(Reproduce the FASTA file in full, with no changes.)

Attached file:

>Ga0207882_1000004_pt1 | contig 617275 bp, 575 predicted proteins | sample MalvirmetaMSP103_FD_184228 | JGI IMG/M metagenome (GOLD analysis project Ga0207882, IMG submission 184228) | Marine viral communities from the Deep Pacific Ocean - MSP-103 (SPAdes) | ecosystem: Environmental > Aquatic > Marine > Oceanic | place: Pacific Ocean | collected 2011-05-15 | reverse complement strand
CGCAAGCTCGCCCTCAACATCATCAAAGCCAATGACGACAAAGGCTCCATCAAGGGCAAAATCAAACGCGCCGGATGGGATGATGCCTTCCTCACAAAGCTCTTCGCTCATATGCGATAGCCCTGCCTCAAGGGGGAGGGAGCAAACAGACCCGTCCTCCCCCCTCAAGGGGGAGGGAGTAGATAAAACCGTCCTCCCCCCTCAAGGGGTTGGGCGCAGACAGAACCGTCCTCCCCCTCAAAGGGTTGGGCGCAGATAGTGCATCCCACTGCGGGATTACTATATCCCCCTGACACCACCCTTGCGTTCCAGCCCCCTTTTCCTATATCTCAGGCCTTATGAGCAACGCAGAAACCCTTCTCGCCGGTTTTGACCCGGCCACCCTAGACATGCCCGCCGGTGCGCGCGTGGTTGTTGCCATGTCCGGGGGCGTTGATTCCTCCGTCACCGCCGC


>Ga0207882_1000004_pt1 | contig 617275 bp, 575 predicted proteins | sample MalvirmetaMSP103_FD_184228 | JGI IMG/M metagenome (GOLD analysis project Ga0207882, IMG submission 184228) | Marine viral communities from the Deep Pacific Ocean - MSP-103 (SPAdes) | ecosystem: Environmental > Aquatic > Marine > Oceanic | place: Pacific Ocean | collected 2011-05-15 | reverse complement strand
CGCAAGCTCGCCCTCAACATCATCAAAGCCAATGACGACAAAGGCTCCATCAAGGGCAAAATCAAACGCGCCGGATGGGATGATGCCTTCCTCACAAAGCTCTTCGCTCATATGCGATAGCCCTGCCTCAAGGGGGAGGGAGCAAACAGACCCGTCCTCCCCCCTCAAGGGGGAGGGAGTAGATAAAACCGTCCTCCCCCCTCAAGGGGTTGGGCGCAGACAGAACCGTCCTCCCCCTCAAAGGGTTGGGCGCAGATAGTGCATCCCACTGCGGGATTACTATATCCCCCTGACACCACCCTTGCGTTCCAGCCCCCTTTTCCTATATCTCAGGCCTTATGAGCAACGCAGAAACCCTTCTCGCCGGTTTTGACCCGGCCACCCTAGACATGCCCGCCGGTGCGCGCGTGGTTGTTGCCATGTCCGGGGGCGTTGATTCCTCCGTCACCGCCGC